U.S. businesses are bracing for a noisy
proxy-voting season this year.
European Pressphoto Agency
The BP oil spill is
spurring other kinds of demands. Above, the Deepwater Horizon
Many companies could face
outcry over executive pay and board accountability during their annual
shareholder meetings. Other recent high-profile management dilemmas
that stirred controversy, such as
Apple Inc. Chief Steve Jobs's medical leave, may prompt additional
tough questions for directors.
"The economic malaise
partly explains investor angst," says
Charles Elson, head of the Weinberg Center for Corporate
Governance at University of Delaware's business school. "People who
lost a lot of money in the market are mad."
Say on Pay
Likely the biggest issue confronting
boards this proxy season is "say on pay." Under the new Dodd-Frank
financial overhaul law, any company whose stock-market value exceeds
$75 million must let shareholders voice their approval or disapproval
on pay packages for the top brass. The requirement, which took effect
in late January, gives shareholders a potent weapon to express
disapproval of board oversight. Businesses must reveal whether and how
they consider results of advisory "say-on-pay" votes in setting
"It's going to be a really tough year,"
says the chairman of four board compensation committees.
Two companies already have
gotten investors' thumbs down about executive pay during 2011 annual
meetings. Defeats occurred at
Jacobs Engineering Group Inc. of Pasadena, Calif., and
Beazer Homes USA Inc. of Atlanta. Institutional Shareholder
Services, influential proxy advisers, recommended votes against pay
practices at both businesses, citing a disconnect between the chief
executive's increased compensation and poor corporate performance.
It remains unclear how Jacobs and
Beazer directors will handle the nonbinding setback. "The [Jacobs]
board is disappointed about the outcome," and mulling the next steps,
says John Prosser, finance chief of the engineering and construction
Beazer directors intend to "carefully
consider the perspective of shareholders in compensation matters,"
says a spokesman for the big home builder.
Rich paychecks for Wall Street banks
and securities firms may spark more say-on-pay defeats. Total
compensation and benefits in that industry rose 5.7% to a record $135
billion in 2010, a recent Wall Street Journal analysis concluded.
Overall, "I would not be surprised to see more than 50 companies lose
their say-on-pay votes in 2011," estimates James D.C. Barrall, head of
global executive compensation and benefits for Latham & Watkins LLP in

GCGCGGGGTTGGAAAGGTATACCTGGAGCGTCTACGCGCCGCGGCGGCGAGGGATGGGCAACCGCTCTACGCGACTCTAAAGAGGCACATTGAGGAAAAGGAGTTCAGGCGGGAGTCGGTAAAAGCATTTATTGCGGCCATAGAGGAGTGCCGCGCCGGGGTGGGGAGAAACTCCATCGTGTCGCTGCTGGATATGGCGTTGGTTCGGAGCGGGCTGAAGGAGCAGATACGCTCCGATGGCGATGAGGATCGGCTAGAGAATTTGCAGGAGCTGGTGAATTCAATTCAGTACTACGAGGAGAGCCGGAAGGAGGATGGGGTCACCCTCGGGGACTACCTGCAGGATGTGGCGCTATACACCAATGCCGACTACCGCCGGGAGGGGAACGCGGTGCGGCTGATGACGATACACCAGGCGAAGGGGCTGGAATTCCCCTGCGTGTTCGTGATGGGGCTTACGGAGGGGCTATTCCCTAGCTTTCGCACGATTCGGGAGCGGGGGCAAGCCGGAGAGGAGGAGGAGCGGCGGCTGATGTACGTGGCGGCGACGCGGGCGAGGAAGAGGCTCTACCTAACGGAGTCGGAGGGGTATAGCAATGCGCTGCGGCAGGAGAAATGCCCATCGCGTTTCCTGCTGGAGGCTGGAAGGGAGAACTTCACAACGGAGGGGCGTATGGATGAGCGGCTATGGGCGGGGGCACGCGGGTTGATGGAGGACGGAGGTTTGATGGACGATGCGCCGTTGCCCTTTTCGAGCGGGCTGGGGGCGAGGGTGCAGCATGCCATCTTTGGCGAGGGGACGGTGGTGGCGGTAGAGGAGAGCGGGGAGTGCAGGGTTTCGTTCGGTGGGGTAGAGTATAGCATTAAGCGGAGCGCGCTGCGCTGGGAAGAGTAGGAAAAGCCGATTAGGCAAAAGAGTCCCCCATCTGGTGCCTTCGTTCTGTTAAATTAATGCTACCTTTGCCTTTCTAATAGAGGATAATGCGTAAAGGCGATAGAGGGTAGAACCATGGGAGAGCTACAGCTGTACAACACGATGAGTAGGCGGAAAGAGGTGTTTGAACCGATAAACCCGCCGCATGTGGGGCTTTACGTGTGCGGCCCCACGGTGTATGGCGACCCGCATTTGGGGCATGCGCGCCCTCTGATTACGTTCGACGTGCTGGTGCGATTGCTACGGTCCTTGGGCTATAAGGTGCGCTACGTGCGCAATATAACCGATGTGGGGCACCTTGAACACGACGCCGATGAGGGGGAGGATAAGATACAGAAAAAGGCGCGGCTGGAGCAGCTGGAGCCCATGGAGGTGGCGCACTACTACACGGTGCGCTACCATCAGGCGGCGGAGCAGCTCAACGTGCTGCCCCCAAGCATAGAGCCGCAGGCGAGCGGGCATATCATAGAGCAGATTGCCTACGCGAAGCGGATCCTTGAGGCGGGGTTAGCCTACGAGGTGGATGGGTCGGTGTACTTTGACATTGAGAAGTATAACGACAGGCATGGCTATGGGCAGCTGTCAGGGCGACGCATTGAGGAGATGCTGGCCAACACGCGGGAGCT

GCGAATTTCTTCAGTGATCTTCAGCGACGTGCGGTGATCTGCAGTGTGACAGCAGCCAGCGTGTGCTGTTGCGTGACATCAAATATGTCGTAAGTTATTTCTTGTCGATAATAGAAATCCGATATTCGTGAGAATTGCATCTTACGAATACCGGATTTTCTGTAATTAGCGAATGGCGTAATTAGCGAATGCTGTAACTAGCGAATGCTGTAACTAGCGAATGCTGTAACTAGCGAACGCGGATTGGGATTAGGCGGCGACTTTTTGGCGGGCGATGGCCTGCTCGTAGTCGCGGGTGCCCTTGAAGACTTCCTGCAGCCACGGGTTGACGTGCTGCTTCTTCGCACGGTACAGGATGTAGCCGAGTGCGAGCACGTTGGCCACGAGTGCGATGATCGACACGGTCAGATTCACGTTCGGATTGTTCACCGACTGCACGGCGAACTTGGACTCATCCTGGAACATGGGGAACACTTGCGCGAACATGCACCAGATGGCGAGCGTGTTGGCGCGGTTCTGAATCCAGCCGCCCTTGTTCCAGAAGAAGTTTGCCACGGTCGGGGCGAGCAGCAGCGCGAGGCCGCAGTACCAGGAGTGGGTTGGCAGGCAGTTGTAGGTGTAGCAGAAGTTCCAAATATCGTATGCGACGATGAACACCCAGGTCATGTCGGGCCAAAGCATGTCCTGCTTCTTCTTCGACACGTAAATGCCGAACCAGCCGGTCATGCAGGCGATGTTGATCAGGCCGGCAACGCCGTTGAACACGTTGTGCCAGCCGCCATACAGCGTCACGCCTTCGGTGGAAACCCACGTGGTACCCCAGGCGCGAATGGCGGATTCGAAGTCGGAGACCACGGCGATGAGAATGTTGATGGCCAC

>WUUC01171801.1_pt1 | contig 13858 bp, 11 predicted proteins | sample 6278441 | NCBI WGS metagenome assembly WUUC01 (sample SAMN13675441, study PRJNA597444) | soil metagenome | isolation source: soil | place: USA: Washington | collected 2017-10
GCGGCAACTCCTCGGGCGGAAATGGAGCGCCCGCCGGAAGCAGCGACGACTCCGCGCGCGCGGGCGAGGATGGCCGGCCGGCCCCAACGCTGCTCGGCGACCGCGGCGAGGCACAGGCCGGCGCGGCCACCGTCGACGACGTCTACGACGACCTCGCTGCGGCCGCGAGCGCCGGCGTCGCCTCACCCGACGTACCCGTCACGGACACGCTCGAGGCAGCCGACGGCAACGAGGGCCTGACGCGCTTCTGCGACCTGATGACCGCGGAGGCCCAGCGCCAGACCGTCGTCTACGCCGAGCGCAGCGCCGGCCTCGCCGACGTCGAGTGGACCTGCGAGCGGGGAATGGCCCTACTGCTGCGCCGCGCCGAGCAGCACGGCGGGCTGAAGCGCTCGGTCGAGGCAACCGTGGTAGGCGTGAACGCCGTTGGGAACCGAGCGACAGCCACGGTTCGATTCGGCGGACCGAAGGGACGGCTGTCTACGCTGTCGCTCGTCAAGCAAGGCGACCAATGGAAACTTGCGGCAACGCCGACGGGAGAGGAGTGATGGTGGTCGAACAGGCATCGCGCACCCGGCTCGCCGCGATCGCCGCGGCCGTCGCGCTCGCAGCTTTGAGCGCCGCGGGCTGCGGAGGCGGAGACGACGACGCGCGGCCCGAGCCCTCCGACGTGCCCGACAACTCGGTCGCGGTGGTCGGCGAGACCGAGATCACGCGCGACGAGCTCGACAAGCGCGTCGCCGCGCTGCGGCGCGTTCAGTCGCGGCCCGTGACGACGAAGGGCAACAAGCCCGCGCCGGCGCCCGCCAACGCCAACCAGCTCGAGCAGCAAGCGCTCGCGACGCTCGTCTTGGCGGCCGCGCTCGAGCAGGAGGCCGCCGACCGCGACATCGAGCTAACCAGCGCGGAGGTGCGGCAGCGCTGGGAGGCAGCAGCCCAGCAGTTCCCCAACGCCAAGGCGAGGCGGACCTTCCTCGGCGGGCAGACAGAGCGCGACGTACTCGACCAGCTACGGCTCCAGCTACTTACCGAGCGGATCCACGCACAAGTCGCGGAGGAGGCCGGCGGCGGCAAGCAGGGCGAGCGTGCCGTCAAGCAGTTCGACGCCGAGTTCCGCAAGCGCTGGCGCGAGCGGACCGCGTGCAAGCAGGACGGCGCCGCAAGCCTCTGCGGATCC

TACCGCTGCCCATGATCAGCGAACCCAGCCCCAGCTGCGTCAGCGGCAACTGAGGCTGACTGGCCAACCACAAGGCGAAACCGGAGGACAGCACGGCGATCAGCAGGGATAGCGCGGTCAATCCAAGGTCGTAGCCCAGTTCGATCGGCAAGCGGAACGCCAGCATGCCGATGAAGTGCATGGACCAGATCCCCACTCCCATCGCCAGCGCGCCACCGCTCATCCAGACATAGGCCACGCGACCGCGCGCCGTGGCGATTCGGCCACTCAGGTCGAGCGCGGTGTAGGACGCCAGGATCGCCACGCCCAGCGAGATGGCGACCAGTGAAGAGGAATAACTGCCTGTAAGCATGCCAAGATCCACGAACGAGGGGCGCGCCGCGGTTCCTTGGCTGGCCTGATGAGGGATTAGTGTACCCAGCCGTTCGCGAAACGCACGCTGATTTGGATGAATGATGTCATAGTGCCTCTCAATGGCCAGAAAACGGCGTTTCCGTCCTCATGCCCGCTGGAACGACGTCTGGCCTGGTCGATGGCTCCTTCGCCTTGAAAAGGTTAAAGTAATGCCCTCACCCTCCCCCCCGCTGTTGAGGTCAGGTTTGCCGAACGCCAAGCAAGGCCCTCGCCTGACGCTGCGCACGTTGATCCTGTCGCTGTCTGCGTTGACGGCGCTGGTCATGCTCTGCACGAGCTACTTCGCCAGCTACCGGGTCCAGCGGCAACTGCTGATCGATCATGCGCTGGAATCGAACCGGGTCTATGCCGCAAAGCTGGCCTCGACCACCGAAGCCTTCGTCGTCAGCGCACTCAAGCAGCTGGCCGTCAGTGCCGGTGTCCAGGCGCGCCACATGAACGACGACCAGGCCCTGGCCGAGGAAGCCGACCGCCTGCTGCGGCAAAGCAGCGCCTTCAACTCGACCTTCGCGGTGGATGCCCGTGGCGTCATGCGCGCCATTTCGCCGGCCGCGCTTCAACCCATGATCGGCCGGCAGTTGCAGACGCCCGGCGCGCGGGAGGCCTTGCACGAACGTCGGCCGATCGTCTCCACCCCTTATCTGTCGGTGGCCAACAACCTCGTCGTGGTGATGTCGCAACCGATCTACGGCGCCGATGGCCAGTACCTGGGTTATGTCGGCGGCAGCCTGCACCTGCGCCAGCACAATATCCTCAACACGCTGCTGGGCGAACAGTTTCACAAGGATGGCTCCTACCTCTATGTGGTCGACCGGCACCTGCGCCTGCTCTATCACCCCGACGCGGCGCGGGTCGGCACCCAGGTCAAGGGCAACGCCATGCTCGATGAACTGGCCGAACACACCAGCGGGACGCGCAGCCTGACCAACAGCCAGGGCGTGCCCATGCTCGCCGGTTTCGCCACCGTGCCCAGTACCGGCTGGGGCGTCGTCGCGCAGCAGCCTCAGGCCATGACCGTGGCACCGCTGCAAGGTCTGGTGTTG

Patrick McGurn, an ISS executive
director, predicts that "several times that number of corporate boards
will experience a high negative vote that prods them to engage with
their big shareholders."
Last year, investors rebuked pay
practices at only three of 300 concerns that embraced say-on-pay votes
voluntarily or had to offer them because they received government
A Supreme Court ruling in January 2010
that loosened the limits on corporate political spending has prompted
activists to prod companies harder to reveal more about such
Shareholders have filed 76
political contribution resolutions so far this year, according to ISS.
The measures mainly seek semi-annual reports about direct and indirect
corporate spending for candidates and referendums. The first 2011 vote
is set for April 21 at
Citigroup Inc.'s annual meeting. A similar proposal won 30.3% of
votes cast last year. The big bank continues to believe it already
complies with the gist of the measure, a Citigroup spokeswoman says.
The pressure on boards to divulge
succession plans for CEOs took on new urgency this year when the Apple
CEO began an unexpected medical leave last month. Mr. Jobs, who
underwent a liver transplant in 2009, has said nothing about the
latest health issue prompting his time off or when he might return.
Ten resolutions submitted so far this
proxy season request that boards divulge detailed succession-planning
policies for CEOs. Apple investors vote on the year's first such
proposal at its Feb. 23 annual meeting.
The Apple resolution from the Laborers'
International Union wants directors to issue an annual report on the
CEO succession plan, review it yearly, develop criteria for the CEO
and identify internal candidates.
The computer giant says the measure
would offer rivals an advantage, hurt recruitment and constrain the
Investors are also targeting numerous
businesses in their drive to overhaul board elections. Board members
often keep their seats with a single "yes" vote in uncontested
elections. Resolutions submitted at 54 concerns so far this year,
mainly by the United Brotherhood of Carpenters union, favor rules
requiring directors to win a majority of the vote—and thus become more
Activists felt angry over the
last-minute omission of a majority-voting requirement from the 2010
financial-overhaul law, Mr. McGurn says. "This is a payback."
Apple represents the first big business
with a 2011 vote on majority voting. The proposal comes from the
California Public Employees' Retirement System, the biggest U.S.
public pension fund. In its proxy statement, the Apple board argues
the measure "is not in the best interest of the company."
The disastrous 2010 oil spill involving
BP PLC is spurring different executive-compensation demands. The
activist LongView Funds, managed by union-backed Amalgamated Bank,
introduced a shareholder resolution asking three other deep-water
drillers to add bonus incentives "that would decrease the risks of an
environmental disaster," says Scott Zdrazil, Amalgamated's head of
The first-time proposal may attract
significant support, says Mr. McGurn. "When the environment and money
come together, that's green squared."
Joann S. Lublin at